The magic of unpredictability in photography

As far as I could remember, I’ve had everything planned. From what I studied, where I would go to school and so on……………

The only problem was that life gave me a rude awakening and taught me that things don’t always go according to plan. It took me a long time to admit this. For many years, I was the girl that felt like she had no purpose (sometimes I still feel that way). I was the girl that felt like a failure. For a long time I did what was expected of me as I no longer knew what I wanted out of my own life.

The only way I knew to cope was to pick up my camera as often as I could. I know that it sounds like a cliché, but please let me explain.

Each time I picked up a camera, I was in control, I know what I want to photograph and I know the outlook that I’m hoping to obtain. This was a feeling that I liked and a feeling that was foreign to me. For once I’m behind a camera, it’s almost as if I was back in control of my life. That feeling brought me a lot of peace and still does. Everything else that is rushing around me slows down considerably.

I continued to follow this feeling to this day. Photography has been the most amazing unpredictable thing that has happened in my life.

I chose  to add this particular image to this post is because it was an unpredictable capture. I do not usually take image during the summer as I like a specific look that a full sunny just does not provide. During the summer, they are simply no clouds which simply doesn’t not work for me. I headed out that day to help out a friend with a video then this image popped into my mind. I wasn’t sure what the outcome would be but I captured it anyway. As I set up the tripod to capture the image, a single lonely cloud rolled through.

I captured the image along with a couple more I did not like the end result so I haven’t edited them as yet.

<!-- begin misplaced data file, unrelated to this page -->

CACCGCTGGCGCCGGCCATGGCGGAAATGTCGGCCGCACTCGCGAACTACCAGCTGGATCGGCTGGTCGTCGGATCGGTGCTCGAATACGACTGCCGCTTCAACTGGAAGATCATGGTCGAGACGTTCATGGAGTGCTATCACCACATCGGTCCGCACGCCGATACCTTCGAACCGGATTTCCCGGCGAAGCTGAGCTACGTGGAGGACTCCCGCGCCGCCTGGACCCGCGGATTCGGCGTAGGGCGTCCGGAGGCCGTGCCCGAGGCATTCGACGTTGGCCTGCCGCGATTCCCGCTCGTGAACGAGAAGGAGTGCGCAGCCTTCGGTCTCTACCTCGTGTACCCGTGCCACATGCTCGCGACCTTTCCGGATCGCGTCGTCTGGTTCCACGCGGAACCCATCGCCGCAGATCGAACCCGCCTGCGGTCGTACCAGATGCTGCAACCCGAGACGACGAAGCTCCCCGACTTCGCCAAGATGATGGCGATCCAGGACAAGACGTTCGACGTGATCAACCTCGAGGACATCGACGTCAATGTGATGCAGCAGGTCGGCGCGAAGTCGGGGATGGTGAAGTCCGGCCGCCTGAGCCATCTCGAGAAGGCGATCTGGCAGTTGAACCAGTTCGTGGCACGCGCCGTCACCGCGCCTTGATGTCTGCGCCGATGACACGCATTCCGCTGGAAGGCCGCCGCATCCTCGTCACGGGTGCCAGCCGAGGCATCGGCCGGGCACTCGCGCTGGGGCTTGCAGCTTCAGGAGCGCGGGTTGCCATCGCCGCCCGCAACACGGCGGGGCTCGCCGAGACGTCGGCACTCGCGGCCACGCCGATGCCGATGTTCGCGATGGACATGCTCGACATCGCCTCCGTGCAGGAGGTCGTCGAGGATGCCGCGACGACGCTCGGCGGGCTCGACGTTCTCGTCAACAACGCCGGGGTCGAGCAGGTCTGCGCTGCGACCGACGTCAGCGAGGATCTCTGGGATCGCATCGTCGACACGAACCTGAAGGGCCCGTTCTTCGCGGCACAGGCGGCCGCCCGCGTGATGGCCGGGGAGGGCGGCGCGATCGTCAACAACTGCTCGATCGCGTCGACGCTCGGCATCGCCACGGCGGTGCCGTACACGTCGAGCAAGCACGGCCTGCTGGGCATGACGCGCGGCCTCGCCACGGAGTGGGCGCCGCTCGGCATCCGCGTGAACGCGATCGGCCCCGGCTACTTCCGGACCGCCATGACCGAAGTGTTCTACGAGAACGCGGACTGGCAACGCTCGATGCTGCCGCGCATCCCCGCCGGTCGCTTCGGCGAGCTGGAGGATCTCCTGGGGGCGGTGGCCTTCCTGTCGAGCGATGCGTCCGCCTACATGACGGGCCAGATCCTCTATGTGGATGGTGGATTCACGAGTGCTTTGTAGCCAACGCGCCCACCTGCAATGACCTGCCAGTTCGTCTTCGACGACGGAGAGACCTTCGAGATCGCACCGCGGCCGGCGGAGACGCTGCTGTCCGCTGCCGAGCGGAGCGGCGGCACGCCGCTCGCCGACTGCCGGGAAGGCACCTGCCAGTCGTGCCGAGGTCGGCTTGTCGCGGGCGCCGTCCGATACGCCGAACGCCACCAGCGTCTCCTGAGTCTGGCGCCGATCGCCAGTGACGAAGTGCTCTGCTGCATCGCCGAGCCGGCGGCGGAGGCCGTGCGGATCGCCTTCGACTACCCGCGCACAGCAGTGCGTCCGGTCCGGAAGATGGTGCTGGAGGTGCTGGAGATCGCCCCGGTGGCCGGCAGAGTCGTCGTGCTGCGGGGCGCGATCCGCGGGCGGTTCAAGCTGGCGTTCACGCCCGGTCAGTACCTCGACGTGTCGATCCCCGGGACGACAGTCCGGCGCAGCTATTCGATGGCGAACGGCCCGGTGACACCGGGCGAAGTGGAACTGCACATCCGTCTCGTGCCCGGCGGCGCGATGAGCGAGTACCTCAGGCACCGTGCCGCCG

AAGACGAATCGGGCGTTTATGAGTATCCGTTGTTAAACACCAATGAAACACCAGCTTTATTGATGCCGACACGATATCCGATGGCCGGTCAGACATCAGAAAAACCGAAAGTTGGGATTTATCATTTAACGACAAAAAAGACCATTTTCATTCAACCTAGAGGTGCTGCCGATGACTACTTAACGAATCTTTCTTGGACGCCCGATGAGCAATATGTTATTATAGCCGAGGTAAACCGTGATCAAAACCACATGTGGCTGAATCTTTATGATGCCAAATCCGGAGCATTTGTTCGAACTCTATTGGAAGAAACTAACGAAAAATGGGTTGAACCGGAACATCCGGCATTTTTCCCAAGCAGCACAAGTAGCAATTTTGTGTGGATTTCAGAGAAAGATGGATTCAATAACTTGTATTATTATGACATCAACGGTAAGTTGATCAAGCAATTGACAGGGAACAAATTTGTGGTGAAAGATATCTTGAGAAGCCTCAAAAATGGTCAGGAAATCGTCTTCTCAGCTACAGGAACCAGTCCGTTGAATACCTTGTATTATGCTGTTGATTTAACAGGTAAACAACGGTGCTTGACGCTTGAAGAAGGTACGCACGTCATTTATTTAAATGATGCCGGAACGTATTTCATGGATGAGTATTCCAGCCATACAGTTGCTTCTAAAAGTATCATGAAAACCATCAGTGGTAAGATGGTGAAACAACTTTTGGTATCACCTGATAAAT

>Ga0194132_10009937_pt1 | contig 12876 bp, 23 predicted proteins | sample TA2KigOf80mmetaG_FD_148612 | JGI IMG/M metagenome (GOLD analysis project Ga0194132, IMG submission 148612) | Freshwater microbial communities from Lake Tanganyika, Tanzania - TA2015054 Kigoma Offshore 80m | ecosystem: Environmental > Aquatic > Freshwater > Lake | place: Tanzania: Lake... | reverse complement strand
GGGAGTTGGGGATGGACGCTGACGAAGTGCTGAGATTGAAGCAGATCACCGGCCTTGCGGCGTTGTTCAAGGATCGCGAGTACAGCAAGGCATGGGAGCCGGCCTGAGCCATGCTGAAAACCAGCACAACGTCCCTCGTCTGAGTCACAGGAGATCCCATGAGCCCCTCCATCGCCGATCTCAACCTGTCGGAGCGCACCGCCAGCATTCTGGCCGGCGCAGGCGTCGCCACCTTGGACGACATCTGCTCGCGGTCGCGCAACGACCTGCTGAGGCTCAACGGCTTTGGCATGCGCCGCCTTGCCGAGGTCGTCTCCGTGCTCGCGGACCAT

What is an unplanned image turned out to be one of my favourite images.


One thought on “The magic of unpredictability in photography

  1. Missed this post.
    I can fully empathise with a lot of what you say here.
    Give me a camera & either the mountains or a desert and I’m happy (very happy) but not in a town or city. Crowded with people & noise, no one says hello or good-day, especially here in UK, a total anathema.
    I make picture that I like and try very hard to ignore what others think about them (I have enough concern of my own, especially colour) but when someone says can I buy a print – happy. Although some images that I think are bad, do seem to sell and that does confuse me.
    The two (maybe three) photographers I really admire are:
    Edward S Curtis – for his dedication.
    Michael Kenna – many aspire to his minimalist images, most don’t come close.
    Ansel Adams – just because he started my love of photography with his images and books.

    I am sure we are not alone with these uncertainties & insecurities, Turner verses Constable comes to mind.

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